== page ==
Does dark matter annihilate quicker in the Milky Way?

June 23, 2017, Tata Institute of Fundamental Research
The annihilation rates have a signature non-monotonic velocity dependence over and above the resonances, e.g., for DM mass larger than 4 TeV the galactic annihilation rate (solid line) exceeds that in clusters (dashed line) and dwarf galaxies (dot- dashed line). Credit: Anirban Das, Basudeb Dasgupta

Researchers at the Tata Institute of Fundamental Research in Mumbai have proposed a theory that predicts how dark matter may be annihilating much more rapidly in the Milky Way, than in smaller or larger galaxies and the early Universe.

Anirban Das, with his advisor Dr. Basudeb Dasgupta, pursued this possibility because almost all observations made so far indicate no signals of anywhere—except the tantalizing signals from the Milky Way seen by the PAMELA and AMS02 detector and the Fermi gamma ray telescope. If the dark matter origin of these signals stands further scrutiny and signals aren't seen from anywhere except the Milky Way, their theory would explain why the Milky Way appears to be special.

In the enchanting night sky, with myriad galaxies and stars, what we see is only about 20% of all the matter in the Universe. The remaining is in the form of a non-luminous and exotic form of matter that we know little about. This so-called dark matter has been the object of intense scientific exploration in the last few decades. According to many popular theories, dark annihilate at the same rate in both small and large astronomical bodies and at all times in the Universe.

This new study published in the journal Physical Review Letters on 23rd June 2017, shows that this peculiar behaviour of the annihilation rate, in that it is not the same everywhere, stems from the symmetries of the annihilating .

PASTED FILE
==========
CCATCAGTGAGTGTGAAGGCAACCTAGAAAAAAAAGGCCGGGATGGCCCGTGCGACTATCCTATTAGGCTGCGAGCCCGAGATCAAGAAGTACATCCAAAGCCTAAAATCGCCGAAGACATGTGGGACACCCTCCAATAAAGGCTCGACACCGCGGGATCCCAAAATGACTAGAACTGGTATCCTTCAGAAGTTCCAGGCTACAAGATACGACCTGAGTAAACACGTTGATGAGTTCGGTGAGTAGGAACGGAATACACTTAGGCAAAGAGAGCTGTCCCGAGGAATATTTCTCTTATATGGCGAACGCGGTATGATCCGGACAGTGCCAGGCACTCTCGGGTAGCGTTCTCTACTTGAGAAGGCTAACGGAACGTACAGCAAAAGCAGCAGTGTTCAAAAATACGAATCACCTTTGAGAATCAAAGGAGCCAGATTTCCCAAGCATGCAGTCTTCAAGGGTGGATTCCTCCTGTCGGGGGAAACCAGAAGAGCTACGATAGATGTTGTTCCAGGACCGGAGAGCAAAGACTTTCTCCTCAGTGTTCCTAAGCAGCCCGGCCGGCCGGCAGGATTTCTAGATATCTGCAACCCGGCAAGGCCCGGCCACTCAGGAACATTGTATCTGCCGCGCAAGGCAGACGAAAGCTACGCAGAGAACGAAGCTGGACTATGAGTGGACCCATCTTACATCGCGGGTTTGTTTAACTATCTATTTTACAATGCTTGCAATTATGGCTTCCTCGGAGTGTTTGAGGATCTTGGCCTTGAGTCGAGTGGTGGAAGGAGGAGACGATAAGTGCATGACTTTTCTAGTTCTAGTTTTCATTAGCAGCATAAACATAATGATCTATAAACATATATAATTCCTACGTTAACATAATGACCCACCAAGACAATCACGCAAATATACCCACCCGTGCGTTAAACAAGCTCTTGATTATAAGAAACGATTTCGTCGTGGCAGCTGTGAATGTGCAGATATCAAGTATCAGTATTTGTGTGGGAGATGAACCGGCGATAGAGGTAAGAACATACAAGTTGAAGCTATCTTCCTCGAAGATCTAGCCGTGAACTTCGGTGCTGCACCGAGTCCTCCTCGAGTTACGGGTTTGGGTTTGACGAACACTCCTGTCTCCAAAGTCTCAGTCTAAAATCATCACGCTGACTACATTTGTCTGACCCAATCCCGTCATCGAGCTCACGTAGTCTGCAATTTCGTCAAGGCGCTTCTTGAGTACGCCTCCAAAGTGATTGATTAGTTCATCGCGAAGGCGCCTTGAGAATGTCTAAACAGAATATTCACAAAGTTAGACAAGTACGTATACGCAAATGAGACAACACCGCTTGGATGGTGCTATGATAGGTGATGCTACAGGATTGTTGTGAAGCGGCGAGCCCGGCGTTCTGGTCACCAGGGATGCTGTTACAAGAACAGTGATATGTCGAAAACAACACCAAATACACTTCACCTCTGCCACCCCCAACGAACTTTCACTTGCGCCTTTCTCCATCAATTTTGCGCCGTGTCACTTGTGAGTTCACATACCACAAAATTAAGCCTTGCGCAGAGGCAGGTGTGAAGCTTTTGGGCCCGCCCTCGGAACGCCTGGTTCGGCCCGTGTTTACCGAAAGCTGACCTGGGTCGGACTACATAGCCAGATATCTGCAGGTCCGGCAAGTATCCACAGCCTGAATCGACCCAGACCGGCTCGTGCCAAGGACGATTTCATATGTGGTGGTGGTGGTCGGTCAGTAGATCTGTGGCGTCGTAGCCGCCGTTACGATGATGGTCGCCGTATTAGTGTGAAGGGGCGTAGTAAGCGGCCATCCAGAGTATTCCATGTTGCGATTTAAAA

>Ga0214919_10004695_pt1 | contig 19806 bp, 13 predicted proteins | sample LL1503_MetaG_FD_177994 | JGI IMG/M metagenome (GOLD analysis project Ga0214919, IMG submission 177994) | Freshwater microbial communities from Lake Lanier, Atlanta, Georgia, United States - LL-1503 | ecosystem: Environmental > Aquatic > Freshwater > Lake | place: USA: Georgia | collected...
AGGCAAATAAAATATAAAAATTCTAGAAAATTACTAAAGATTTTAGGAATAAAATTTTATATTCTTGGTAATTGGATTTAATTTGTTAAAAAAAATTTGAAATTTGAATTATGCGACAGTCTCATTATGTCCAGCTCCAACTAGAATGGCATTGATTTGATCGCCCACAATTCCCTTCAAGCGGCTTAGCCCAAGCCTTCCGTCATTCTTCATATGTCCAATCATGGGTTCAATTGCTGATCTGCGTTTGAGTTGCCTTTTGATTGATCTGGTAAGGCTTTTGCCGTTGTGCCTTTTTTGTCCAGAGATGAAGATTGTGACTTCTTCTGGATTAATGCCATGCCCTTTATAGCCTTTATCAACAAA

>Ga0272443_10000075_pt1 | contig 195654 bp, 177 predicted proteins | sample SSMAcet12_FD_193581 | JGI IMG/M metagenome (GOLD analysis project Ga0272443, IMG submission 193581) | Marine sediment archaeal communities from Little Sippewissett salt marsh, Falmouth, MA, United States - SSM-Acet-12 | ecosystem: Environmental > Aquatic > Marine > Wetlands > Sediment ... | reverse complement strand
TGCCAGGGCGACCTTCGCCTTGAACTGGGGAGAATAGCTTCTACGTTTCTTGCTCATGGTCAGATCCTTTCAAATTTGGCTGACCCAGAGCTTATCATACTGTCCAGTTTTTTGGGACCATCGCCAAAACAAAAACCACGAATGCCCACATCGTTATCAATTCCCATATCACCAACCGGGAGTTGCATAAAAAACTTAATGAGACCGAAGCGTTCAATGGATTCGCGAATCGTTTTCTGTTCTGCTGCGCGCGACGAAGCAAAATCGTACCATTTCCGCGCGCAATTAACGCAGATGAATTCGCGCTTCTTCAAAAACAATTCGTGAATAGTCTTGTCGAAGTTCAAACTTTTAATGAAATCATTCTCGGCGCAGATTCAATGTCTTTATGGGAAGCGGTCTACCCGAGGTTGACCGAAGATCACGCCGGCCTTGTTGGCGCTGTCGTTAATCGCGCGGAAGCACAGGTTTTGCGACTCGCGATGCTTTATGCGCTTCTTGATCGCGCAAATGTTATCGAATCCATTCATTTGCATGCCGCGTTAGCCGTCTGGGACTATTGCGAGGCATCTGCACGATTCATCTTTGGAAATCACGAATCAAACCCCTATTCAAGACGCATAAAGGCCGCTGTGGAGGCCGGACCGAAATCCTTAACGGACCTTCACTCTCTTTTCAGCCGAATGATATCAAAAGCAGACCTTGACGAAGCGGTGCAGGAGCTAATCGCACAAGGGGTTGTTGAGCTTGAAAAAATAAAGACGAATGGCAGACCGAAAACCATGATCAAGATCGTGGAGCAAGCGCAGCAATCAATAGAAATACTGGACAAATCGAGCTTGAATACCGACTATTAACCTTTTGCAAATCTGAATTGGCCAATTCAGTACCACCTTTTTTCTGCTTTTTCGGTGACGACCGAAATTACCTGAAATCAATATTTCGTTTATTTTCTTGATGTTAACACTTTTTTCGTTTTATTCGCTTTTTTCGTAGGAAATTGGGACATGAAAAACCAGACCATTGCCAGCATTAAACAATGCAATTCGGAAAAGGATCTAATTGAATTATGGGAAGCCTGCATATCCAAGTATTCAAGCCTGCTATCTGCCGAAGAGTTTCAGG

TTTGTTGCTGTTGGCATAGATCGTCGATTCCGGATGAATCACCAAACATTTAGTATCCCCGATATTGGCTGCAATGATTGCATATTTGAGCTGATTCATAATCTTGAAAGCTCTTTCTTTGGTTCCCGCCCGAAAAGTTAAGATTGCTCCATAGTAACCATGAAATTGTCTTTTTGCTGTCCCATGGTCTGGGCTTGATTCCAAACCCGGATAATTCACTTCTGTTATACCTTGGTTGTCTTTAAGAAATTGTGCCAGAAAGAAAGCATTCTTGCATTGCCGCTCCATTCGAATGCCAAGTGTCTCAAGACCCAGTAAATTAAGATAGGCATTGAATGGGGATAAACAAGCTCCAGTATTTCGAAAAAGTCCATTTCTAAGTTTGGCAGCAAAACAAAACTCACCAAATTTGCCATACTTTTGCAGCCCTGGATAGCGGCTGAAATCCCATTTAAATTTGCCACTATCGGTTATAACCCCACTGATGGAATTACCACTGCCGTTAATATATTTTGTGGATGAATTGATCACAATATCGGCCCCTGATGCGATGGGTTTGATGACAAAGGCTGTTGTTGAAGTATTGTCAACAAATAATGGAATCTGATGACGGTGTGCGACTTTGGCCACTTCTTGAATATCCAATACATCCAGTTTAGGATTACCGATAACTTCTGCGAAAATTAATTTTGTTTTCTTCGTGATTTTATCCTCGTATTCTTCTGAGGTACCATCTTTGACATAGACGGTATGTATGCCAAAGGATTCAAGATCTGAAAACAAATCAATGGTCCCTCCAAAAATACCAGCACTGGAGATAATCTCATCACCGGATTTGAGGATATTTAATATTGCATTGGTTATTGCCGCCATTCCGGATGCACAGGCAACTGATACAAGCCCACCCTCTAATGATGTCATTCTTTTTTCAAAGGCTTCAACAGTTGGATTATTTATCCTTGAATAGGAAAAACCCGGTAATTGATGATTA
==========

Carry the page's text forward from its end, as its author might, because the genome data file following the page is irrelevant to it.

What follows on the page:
Further, it would predict that dark matter is made of more than one particle and interacts through a yet-undiscovered low-mass particle. The absence of dark matter annihilation signals outside the Milky Way could be a crucial hint towards this richer theory of , which will be tested by future observations.

Explore further: 3 knowns and 3 unknowns about dark matter

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Da Schneib
not rated yet Jun 23, 2017
Meh, this is fine tuning with all the warts. Without a real journal reference (and simply linking to Physical Review Letters prevents any search of arXiv by title or content) there is no way to evaluate this claim. This article is clickbait without that.
Benni
1.8 / 5 (5) Jun 23, 2017
Meh, this is fine tuning with all the warts. Without a real journal reference (and simply linking to Physical Review Letters prevents any search of arXiv by title or content) there is no way to evaluate this claim. This article is clickbait without that.


Admit it Schneibo, this quote is the only reason you don't like it:

"Anirban Das, with his advisor Dr. Basudeb Dasgupta, pursued this possibility because almost all observations made so far indicate no signals of dark matter annihilation anywhere."


Yeah, "no signals of dark matter........."

RNP
4.4 / 5 (7) Jun 24, 2017
@Da Schneib
Actually, an open access copy of the paper can be found here; https://arxiv.org...4606.pdf
(it is in the high energy physics section of arXiv).
MadScientist72
5 / 5 (1) Jun 24, 2017
no signals of dark matter annihilation anywhere

How are you supposed to detect signals of something being annihilated when you can't detect signals for the thing itself? Even if you did detect SOMETHING getting annihilated how could you say with any certainty that it was dark matter?